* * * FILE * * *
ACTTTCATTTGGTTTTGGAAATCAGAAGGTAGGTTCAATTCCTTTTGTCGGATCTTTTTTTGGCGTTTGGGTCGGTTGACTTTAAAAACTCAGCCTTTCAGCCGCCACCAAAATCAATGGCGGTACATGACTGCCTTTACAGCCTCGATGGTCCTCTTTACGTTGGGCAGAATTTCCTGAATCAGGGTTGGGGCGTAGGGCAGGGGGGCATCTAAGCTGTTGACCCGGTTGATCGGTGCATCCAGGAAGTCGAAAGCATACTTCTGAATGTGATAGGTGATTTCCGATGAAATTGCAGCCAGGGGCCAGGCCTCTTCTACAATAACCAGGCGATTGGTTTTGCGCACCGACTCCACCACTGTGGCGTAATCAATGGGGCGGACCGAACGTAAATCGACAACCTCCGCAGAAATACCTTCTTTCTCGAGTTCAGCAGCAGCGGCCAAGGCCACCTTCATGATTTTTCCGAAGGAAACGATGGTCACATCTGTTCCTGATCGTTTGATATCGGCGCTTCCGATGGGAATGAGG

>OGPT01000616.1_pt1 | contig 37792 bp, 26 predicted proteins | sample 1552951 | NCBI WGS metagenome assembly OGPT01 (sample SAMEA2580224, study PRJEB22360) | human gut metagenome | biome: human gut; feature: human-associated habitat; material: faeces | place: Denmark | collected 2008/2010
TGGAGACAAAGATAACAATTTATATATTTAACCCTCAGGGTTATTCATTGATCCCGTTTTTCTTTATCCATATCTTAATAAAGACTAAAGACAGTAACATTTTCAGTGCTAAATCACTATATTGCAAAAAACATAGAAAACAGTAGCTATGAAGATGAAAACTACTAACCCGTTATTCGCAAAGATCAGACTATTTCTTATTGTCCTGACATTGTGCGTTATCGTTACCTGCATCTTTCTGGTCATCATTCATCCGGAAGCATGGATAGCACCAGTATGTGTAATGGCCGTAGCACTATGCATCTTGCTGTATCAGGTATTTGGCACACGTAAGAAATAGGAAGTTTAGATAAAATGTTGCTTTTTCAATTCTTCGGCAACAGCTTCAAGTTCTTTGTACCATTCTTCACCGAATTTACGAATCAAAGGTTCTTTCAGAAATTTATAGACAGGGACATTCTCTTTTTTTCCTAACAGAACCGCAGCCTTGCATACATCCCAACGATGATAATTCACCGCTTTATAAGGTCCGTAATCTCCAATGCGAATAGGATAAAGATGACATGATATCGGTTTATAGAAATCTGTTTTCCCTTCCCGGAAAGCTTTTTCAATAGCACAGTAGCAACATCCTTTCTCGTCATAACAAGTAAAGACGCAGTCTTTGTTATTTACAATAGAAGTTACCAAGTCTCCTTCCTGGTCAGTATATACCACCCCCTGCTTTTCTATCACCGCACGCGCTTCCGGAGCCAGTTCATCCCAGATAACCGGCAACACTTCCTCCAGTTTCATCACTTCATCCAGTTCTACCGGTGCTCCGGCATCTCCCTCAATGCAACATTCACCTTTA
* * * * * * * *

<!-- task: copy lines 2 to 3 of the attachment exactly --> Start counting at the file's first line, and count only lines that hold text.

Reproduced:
>OGPT01000616.1_pt1 | contig 37792 bp, 26 predicted proteins | sample 1552951 | NCBI WGS metagenome assembly OGPT01 (sample SAMEA2580224, study PRJEB22360) | human gut metagenome | biome: human gut; feature: human-associated habitat; material: faeces | place: Denmark | collected 2008/2010
TGGAGACAAAGATAACAATTTATATATTTAACCCTCAGGGTTATTCATTGATCCCGTTTTTCTTTATCCATATCTTAATAAAGACTAAAGACAGTAACATTTTCAGTGCTAAATCACTATATTGCAAAAAACATAGAAAACAGTAGCTATGAAGATGAAAACTACTAACCCGTTATTCGCAAAGATCAGACTATTTCTTATTGTCCTGACATTGTGCGTTATCGTTACCTGCATCTTTCTGGTCATCATTCATCCGGAAGCATGGATAGCACCAGTATGTGTAATGGCCGTAGCACTATGCATCTTGCTGTATCAGGTATTTGGCACACGTAAGAAATAGGAAGTTTAGATAAAATGTTGCTTTTTCAATTCTTCGGCAACAGCTTCAAGTTCTTTGTACCATTCTTCACCGAATTTACGAATCAAAGGTTCTTTCAGAAATTTATAGACAGGGACATTCTCTTTTTTTCCTAACAGAACCGCAGCCTTGCATACATCCCAACGATGATAATTCACCGCTTTATAAGGTCCGTAATCTCCAATGCGAATAGGATAAAGATGACATGATATCGGTTTATAGAAATCTGTTTTCCCTTCCCGGAAAGCTTTTTCAATAGCACAGTAGCAACATCCTTTCTCGTCATAACAAGTAAAGACGCAGTCTTTGTTATTTACAATAGAAGTTACCAAGTCTCCTTCCTGGTCAGTATATACCACCCCCTGCTTTTCTATCACCGCACGCGCTTCCGGAGCCAGTTCATCCCAGATAACCGGCAACACTTCCTCCAGTTTCATCACTTCATCCAGTTCTACCGGTGCTCCGGCATCTCCCTCAATGCAACATTCACCTTTA